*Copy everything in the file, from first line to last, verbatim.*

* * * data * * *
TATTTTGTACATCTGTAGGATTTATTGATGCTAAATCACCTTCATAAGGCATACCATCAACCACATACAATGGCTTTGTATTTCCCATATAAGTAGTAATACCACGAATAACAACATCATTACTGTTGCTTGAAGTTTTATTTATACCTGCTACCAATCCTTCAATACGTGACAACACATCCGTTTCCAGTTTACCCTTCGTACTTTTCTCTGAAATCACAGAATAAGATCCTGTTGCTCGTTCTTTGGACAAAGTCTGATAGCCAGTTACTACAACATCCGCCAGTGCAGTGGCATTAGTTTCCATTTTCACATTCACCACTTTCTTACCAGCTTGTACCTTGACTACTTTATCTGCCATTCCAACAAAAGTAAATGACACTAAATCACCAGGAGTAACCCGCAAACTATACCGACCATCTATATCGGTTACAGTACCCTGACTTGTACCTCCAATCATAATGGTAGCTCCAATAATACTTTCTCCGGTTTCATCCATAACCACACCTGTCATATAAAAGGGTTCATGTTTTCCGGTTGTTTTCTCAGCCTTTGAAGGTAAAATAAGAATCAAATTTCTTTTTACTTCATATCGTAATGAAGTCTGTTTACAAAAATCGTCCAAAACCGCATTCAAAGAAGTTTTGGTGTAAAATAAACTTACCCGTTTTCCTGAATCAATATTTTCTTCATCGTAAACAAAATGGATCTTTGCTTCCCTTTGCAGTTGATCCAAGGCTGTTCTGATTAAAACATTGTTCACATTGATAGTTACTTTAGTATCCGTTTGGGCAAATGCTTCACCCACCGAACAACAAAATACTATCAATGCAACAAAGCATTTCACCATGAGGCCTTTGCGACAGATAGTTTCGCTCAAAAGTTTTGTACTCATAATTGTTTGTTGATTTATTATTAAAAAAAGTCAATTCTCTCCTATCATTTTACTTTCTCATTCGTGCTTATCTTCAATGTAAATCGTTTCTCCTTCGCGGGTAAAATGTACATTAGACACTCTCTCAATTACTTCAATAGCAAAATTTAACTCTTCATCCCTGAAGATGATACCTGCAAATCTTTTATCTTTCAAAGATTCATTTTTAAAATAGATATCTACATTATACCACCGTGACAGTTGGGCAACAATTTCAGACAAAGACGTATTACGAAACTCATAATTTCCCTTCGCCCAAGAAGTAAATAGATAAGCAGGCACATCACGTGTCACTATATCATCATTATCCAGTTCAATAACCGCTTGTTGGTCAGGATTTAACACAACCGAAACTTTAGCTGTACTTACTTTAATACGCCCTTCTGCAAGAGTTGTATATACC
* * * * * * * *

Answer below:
TATTTTGTACATCTGTAGGATTTATTGATGCTAAATCACCTTCATAAGGCATACCATCAACCACATACAATGGCTTTGTATTTCCCATATAAGTAGTAATACCACGAATAACAACATCATTACTGTTGCTTGAAGTTTTATTTATACCTGCTACCAATCCTTCAATACGTGACAACACATCCGTTTCCAGTTTACCCTTCGTACTTTTCTCTGAAATCACAGAATAAGATCCTGTTGCTCGTTCTTTGGACAAAGTCTGATAGCCAGTTACTACAACATCCGCCAGTGCAGTGGCATTAGTTTCCATTTTCACATTCACCACTTTCTTACCAGCTTGTACCTTGACTACTTTATCTGCCATTCCAACAAAAGTAAATGACACTAAATCACCAGGAGTAACCCGCAAACTATACCGACCATCTATATCGGTTACAGTACCCTGACTTGTACCTCCAATCATAATGGTAGCTCCAATAATACTTTCTCCGGTTTCATCCATAACCACACCTGTCATATAAAAGGGTTCATGTTTTCCGGTTGTTTTCTCAGCCTTTGAAGGTAAAATAAGAATCAAATTTCTTTTTACTTCATATCGTAATGAAGTCTGTTTACAAAAATCGTCCAAAACCGCATTCAAAGAAGTTTTGGTGTAAAATAAACTTACCCGTTTTCCTGAATCAATATTTTCTTCATCGTAAACAAAATGGATCTTTGCTTCCCTTTGCAGTTGATCCAAGGCTGTTCTGATTAAAACATTGTTCACATTGATAGTTACTTTAGTATCCGTTTGGGCAAATGCTTCACCCACCGAACAACAAAATACTATCAATGCAACAAAGCATTTCACCATGAGGCCTTTGCGACAGATAGTTTCGCTCAAAAGTTTTGTACTCATAATTGTTTGTTGATTTATTATTAAAAAAAGTCAATTCTCTCCTATCATTTTACTTTCTCATTCGTGCTTATCTTCAATGTAAATCGTTTCTCCTTCGCGGGTAAAATGTACATTAGACACTCTCTCAATTACTTCAATAGCAAAATTTAACTCTTCATCCCTGAAGATGATACCTGCAAATCTTTTATCTTTCAAAGATTCATTTTTAAAATAGATATCTACATTATACCACCGTGACAGTTGGGCAACAATTTCAGACAAAGACGTATTACGAAACTCATAATTTCCCTTCGCCCAAGAAGTAAATAGATAAGCAGGCACATCACGTGTCACTATATCATCATTATCCAGTTCAATAACCGCTTGTTGGTCAGGATTTAACACAACCGAAACTTTAGCTGTACTTACTTTAATACGCCCTTCTGCAAGAGTTGTATATACC